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Bittman's new NYT column - The Flexitarian

I'm looking forward to reading more. I enjoyed The Minimalist as my weeknight cooking tends to be of the quick and easy but healthy variety. Not so sure I'm keen on the term "flexitarian." Omnivore always works for me.

http://www.nytimes.com/2013/04/24/din...

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  1. he has a new book coming out, right? VB6 (which i think stands for vegan before 6). it only has 60 recipes, though....

    duh, there's a link to the book in the article....i should really read before i type.

    1. I don't think "flexitarian" is a helpful word, although "omnivore" does not have the connotations Bittman wants.

      3 Replies
      1. re: GH1618

        "Flexitarian" is not a brand new word, nor is it a Bittman word. Peter Berley wrote a good book "The Flexitarian Table" in 2007 and I have found it quite useful. He calls it 'flexible eating, meals for vegetarians, meat lovers and everyone in between".

          1. re: Gio

            Thanks for the link, Gio. I had no idea ............. what a goldmine! Loads of good information to read.

      2. The comments I found particularly discouraging: so many complaints that Bittman's balance of health versus taste do not reflect their particular balance. "I'm a diabetic, how could you include fruit in your recipes?" "Don't you know that meat is murder?" "All rice is evil!" They reflect the opinion that anyone who drives faster than you is a maniac and anyone who drives slower is a Nervous Nelly. It somehow is easier to not be the compromiser; write only recipes that have nothing but butter, fois gras and heavy cream.

        2 Replies
        1. re: thinks too much

          I haven't read the comments, but his recipes do rely on a heavy hand with sugars.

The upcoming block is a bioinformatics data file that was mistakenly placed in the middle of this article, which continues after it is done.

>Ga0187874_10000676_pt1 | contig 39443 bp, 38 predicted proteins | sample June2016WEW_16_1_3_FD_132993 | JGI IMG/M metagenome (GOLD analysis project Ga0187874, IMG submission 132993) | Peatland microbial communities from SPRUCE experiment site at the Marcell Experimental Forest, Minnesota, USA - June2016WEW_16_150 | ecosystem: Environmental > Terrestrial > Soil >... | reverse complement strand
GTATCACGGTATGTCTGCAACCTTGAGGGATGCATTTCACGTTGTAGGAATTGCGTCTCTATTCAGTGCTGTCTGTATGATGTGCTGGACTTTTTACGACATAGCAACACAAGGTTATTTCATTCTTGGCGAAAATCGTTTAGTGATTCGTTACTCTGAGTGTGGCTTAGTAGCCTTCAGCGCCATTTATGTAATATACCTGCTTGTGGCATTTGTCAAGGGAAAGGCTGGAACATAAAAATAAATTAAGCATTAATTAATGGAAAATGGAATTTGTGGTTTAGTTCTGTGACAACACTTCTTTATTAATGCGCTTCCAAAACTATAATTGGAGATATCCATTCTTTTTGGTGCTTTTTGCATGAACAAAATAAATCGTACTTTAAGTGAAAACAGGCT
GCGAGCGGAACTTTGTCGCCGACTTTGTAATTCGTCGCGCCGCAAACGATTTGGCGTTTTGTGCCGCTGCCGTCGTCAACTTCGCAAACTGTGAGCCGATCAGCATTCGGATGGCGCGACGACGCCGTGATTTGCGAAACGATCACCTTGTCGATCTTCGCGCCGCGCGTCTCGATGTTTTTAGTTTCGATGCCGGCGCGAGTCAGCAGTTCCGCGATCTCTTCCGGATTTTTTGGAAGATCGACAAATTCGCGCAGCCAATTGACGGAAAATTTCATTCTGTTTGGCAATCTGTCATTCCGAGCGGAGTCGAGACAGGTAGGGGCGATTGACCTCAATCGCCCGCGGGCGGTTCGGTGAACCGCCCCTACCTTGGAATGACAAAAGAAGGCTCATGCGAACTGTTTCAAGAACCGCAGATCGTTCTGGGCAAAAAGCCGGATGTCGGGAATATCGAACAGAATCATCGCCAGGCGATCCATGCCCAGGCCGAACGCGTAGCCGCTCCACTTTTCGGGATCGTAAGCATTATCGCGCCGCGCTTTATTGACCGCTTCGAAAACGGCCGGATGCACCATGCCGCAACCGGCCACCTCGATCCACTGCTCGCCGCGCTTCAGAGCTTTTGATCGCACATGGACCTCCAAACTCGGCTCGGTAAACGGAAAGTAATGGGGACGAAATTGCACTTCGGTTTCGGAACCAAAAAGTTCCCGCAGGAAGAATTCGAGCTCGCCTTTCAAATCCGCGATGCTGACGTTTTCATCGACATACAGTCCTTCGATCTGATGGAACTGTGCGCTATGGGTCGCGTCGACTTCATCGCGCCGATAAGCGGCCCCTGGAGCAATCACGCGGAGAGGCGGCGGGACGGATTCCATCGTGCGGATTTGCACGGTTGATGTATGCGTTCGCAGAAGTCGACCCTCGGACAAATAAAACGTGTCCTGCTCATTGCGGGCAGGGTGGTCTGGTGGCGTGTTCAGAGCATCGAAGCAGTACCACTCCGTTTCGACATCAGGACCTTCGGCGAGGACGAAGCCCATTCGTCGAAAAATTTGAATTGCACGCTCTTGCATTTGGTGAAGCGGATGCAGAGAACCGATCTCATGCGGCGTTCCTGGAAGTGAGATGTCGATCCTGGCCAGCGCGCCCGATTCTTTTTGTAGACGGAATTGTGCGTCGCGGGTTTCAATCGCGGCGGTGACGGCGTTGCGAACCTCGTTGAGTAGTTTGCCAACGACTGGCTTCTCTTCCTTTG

1. re: thinks too much

            I've been a fan of Bittman and mostly like how he approaches rethinking meals. His article on "more sauce, less pasta" didn't produce any recipes I use - but changed how I think of using pasta (and saucing it) when I do.

            I also like his perspective on finding the middle ground that isn't vegetarian, doesn't cut out all sugars/carbs/glueten. There's still room to cut back or change someone's approach to cooking with those ingredients, which is the thought exercise I like the most. Even if not his specific recipes.

          2. Mark Bittman makes me miss Molly O'Neill so much every Sunday. I can't stand his recipes and I find his writing insipid.

            As someone concerned with public health, I can't overlook the deleterious aspects of the amount of space starches and sugars take up in his cooking.

            Half assed, half baked, from my POV.

            4 Replies
            1. re: mcf

              "...I can't overlook the deleterious aspects of the amount of space starches and sugars take up in his cooking."

              Your observation is interesting because my sense is just the opposite. I've certainly not done any sort of statistical analysis of his recipes to look for excess starch and sugar but the recipes I've tried from his Minimalist column were typically veg heavy, with some meat and typically whole grains.

              http://topics.nytimes.com/top/feature...

              1. re: tcamp

                Whole grains are starches. Exactly. We may be working from different information when considering what's excess.

              2. re: mcf

                In his Food Matters cookbook Mark Bittman focuses on vegetables and pulses rather than on meat. In these recipes he cuts back on the meat and uses no processed food, keeping to seasonal vegetables and whole grains. I've cooked many recipes and have been pleasantly surprised at how easy to prepare and delicious they are. I don't find his recipes to be unnecessarily sugary or starchy...

                Here's a list of the recipes and ingredients of each recipe in the book:

                http://www.eatyourbooks.com/library/7...

                1. re: Gio

                  I looked at the list and I just saw him on the Today show promoting what adds up to almost entirely sugar for breakfasts.

                  It helps to know that all starches and sugars, whether added or part of a fruit are metabolically sugars. And that's what he's advocating you eat all day until dinner, then eat "whatever you want" for dinner.

                  There's so much harm done by that, it's hard to know where to start. And that's for another discussion in another forum.

              3. From Bittman today,"... tomorrow, Tuesday, April 30th, from 1:30-2:30 p.m. EST, I am hosting a Twitter chat. Ask me anything you want about VB6. Share your favorite recipes. Let me know what you think. I want to hear from you. All you have to do is tweet @bittman using the hashtag #VB6. Search for the hashtag to join the conversation."

                1 Reply
                1. re: Gio

                  Just scrolled down the list.

                  I rest my case.